"Family members tend to get a bit 'irked' by an hours worth of three blind mice and twinkle twinkle little star... "

Brilliant! and i can not play either, im learning tabs, and a very good source is https://www.guitaretab.com/

Apache by the Shadows, is by far my best track, and absolutely to the tab, infact ive even added notes to be closer to the actual record,

Apache https://youtu.be/MyuJ4vRi7WI

Ive not really tried Chords, well i have, but everything gets so confusing i gave up

steve





Thats was probably spelt wrong, or had some grammer, that the "grammer police have to have a moan at




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jps

posted on 8/10/20 at 10:04 AM Reply With Quote
I was looking at welding courses recently - specifically interested in getting more guidance on MIG. The only 'night school' type things I could find were City & Guilds - which covered multiple methods (stick/TIG/MIG) as well as sessions on the Health & Safety side of things. It all seemed more like a vocational type of training, aimed to provide qualifications who people needed to be able to show elsewhere (I.e. at work!). And they were c. £600 for about 30 hours (e.g. 10 weeks at one 3 hr evening per week).

I did find this place in Stratford (https://www.blackhorseworkshop.co.uk/) - which looked more like it'd give closer coaching on a specific project, which personally I would find a lot more useful rather than a pre-set course which might well cover things that I wouldn't use.

Would be really interested in hearing what you identify as options.

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nick205

posted on 8/10/20 at 10:24 AM Reply With Quote
Not done a course myself.

I checked a couple of local 6th form colleges and found one that did a 6 week 1 evening a week MIG course, but never took it up. I learnt the basics many years ago from a professional. There was scrap metal to practice on and decent MIG kit to use.

I didn't do it for 20 years then bought myself a Clarke 151TE MIG and started mucking about in the garage. As others will say practice practice practice is what seems to help. Getting scrap metal can be tricky at times and gas certainly isn't free. Once you can do it reasonably well I find it an enjoyable skill to have. I've also found that when friends and family know you've got the kit they'll start asking for this and that to be "repaired". Often best avoided IMHO as people expect things painted and all sorts for free.

Back to you question...I'd say yes find a local college with a course and have a go. They'll provide the metal and equipment and you'll learn.

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bi22le

posted on 8/10/20 at 11:19 AM Reply With Quote
Thanks for the responses.

The message is the one I was hoping for \ expecting. "good for learning the basics but practice makes you better"

Ill have a hunt around and see if there is anything that fits the bill. I dont want a qualification and have to sit through H+S. As an engineer within a manufacturing company I have had my fair share of that stuff. On the plus side, I can get lots of good quality sheet steel and aluminum for free. No thing big, just scraps.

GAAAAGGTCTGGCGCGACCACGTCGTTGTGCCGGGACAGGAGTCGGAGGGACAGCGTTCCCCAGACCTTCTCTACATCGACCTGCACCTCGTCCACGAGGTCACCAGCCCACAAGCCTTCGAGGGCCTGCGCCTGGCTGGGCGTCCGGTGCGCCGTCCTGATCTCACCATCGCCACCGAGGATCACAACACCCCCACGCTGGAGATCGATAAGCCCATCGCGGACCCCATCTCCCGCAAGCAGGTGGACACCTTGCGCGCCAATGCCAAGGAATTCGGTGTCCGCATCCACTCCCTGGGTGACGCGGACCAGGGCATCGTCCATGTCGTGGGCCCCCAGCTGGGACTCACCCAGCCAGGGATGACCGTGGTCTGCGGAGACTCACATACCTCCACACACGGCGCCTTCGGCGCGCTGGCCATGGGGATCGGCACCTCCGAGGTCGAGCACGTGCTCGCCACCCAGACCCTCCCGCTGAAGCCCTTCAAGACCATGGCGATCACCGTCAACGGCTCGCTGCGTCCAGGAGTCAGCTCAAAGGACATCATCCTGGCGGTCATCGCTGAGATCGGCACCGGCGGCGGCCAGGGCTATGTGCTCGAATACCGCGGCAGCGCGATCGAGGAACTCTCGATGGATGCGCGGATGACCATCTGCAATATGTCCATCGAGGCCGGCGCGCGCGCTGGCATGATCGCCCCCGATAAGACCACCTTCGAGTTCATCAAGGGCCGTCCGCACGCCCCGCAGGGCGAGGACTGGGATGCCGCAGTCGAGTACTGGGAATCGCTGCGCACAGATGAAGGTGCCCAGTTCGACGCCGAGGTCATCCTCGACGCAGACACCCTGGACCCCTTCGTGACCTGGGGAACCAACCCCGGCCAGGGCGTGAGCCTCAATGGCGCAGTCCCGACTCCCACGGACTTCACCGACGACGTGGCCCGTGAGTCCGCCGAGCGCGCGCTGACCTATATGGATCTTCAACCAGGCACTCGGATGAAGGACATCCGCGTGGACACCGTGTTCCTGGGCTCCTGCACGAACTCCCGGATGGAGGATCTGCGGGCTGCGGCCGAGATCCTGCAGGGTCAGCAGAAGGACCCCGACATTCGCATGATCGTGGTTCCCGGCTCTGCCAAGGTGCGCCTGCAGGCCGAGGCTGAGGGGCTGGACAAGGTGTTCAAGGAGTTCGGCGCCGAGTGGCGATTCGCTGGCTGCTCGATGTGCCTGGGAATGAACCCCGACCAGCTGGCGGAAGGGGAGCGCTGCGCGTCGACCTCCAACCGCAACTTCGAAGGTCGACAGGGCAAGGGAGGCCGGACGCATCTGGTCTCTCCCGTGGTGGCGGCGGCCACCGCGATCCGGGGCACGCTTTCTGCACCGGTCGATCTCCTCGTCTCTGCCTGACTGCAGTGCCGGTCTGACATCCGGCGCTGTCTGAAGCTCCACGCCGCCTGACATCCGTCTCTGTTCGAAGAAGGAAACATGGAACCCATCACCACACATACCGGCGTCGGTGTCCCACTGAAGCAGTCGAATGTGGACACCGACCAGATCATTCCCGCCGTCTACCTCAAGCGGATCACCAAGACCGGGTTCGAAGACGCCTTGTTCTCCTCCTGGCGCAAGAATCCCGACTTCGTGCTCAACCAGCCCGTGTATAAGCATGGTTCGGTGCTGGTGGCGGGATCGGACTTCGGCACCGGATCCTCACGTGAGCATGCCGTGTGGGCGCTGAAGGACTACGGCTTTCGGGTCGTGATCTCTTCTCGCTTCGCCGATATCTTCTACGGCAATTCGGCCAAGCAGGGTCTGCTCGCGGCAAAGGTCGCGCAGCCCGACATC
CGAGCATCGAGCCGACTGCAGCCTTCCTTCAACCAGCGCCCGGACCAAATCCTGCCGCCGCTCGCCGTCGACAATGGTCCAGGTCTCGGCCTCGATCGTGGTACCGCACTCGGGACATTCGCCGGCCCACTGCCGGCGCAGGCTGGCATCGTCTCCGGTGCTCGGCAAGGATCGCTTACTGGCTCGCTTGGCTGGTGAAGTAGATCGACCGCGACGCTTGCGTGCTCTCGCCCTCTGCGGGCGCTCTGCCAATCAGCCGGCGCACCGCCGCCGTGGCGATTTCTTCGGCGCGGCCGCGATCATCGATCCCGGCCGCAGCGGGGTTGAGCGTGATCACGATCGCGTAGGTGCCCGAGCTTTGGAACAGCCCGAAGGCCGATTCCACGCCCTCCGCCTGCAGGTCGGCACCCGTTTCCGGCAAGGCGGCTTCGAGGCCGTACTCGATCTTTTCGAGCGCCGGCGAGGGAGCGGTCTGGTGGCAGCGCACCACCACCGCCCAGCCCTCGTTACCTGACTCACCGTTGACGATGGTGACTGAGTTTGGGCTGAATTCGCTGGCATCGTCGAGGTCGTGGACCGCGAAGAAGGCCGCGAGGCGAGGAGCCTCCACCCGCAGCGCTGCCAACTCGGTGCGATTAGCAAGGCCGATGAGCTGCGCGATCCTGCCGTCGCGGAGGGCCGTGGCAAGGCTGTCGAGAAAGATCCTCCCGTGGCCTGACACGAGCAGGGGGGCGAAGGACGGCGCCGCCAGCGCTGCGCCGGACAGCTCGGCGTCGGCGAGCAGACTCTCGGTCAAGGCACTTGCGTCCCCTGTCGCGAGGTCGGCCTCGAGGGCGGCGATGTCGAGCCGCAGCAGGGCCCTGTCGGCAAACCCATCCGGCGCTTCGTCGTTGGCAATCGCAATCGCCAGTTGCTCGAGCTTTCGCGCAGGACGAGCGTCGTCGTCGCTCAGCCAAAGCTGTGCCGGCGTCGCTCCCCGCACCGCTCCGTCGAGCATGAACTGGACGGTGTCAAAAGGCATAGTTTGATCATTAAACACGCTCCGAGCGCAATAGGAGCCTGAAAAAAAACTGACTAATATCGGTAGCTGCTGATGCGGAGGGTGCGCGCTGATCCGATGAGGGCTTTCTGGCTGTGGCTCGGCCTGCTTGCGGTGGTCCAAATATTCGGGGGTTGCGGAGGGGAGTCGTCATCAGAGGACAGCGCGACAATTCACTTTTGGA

Instrument wise, my wife is a keen musician and quite talented at the oboe. She practices regularly once the kids are in bed, so I have support to learn and play three blind mice for hours on end!

Any one else?





Track days ARE the best thing since sliced bread, until I get a supercharger that is!

Please read my ring story:
http://www.locostbuilders.co.uk/forum/13/viewthread.php?tid=139152&page=1

Me doing a sub 56sec lap around Brands Indy. I need a geo set up! http://www.youtube.com/watch?v=EHksfvIGB3I

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snapper

posted on 8/10/20 at 11:36 AM Reply With Quote
Local agricultural college near me did a 3 hours 1 night a week for 10 weeks
1 participant only did gas welding for the entire time now gas welding thatís a skill.
Mig is easier by far and once you recognise what a good weld looks like itís practice.
I didnít do Tig but again thatís a skill
When you have done the course the best thing is to buy a decent auto mask and practice practice practice





I eat to survive
I drink to forget
I breath to pi55 my ex wife off (and now my ex partner)

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RussH

posted on 8/10/20 at 01:38 PM Reply With Quote
quote:
Originally posted by bi22le
Thanks for the responses.

The message is the one I was hoping for expecting. "good for learning the basics but practice makes you better"

Ill have a hunt around and see if there is anything that fits the bill. I dont want a qualification and have to sit through H+S. As an engineer within a manufacturing company I have had my fair share of that stuff. On the plus side, I can get lots of good quality sheet steel and aluminum for free. No thing big, just scraps.

Instrument wise, my wife is a keen musician and quite talented at the oboe. She practices regularly once the kids are in bed, so I have support to learn and play three blind mice for hours on end!

Any one else?


I also want to learn to weld.

I did however decide to learn the banjo 18 months ago, and although I'm not very good, its great fun.





Duratec Westfield

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David Jenkins

posted on 8/10/20 at 01:54 PM Reply With Quote
A good definition of a gentleman is "someone who can play the banjo, but chooses not to in public".







The older I get, the better I was...

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nick205

posted on 8/10/20 at 01:57 PM Reply With Quote
quote:
Originally posted by snapper
Local agricultural college near me did a 3 hours 1 night a week for 10 weeks
1 participant only did gas welding for the entire time now gas welding thatís a skill.
Mig is easier by far and once you recognise what a good weld looks like itís practice.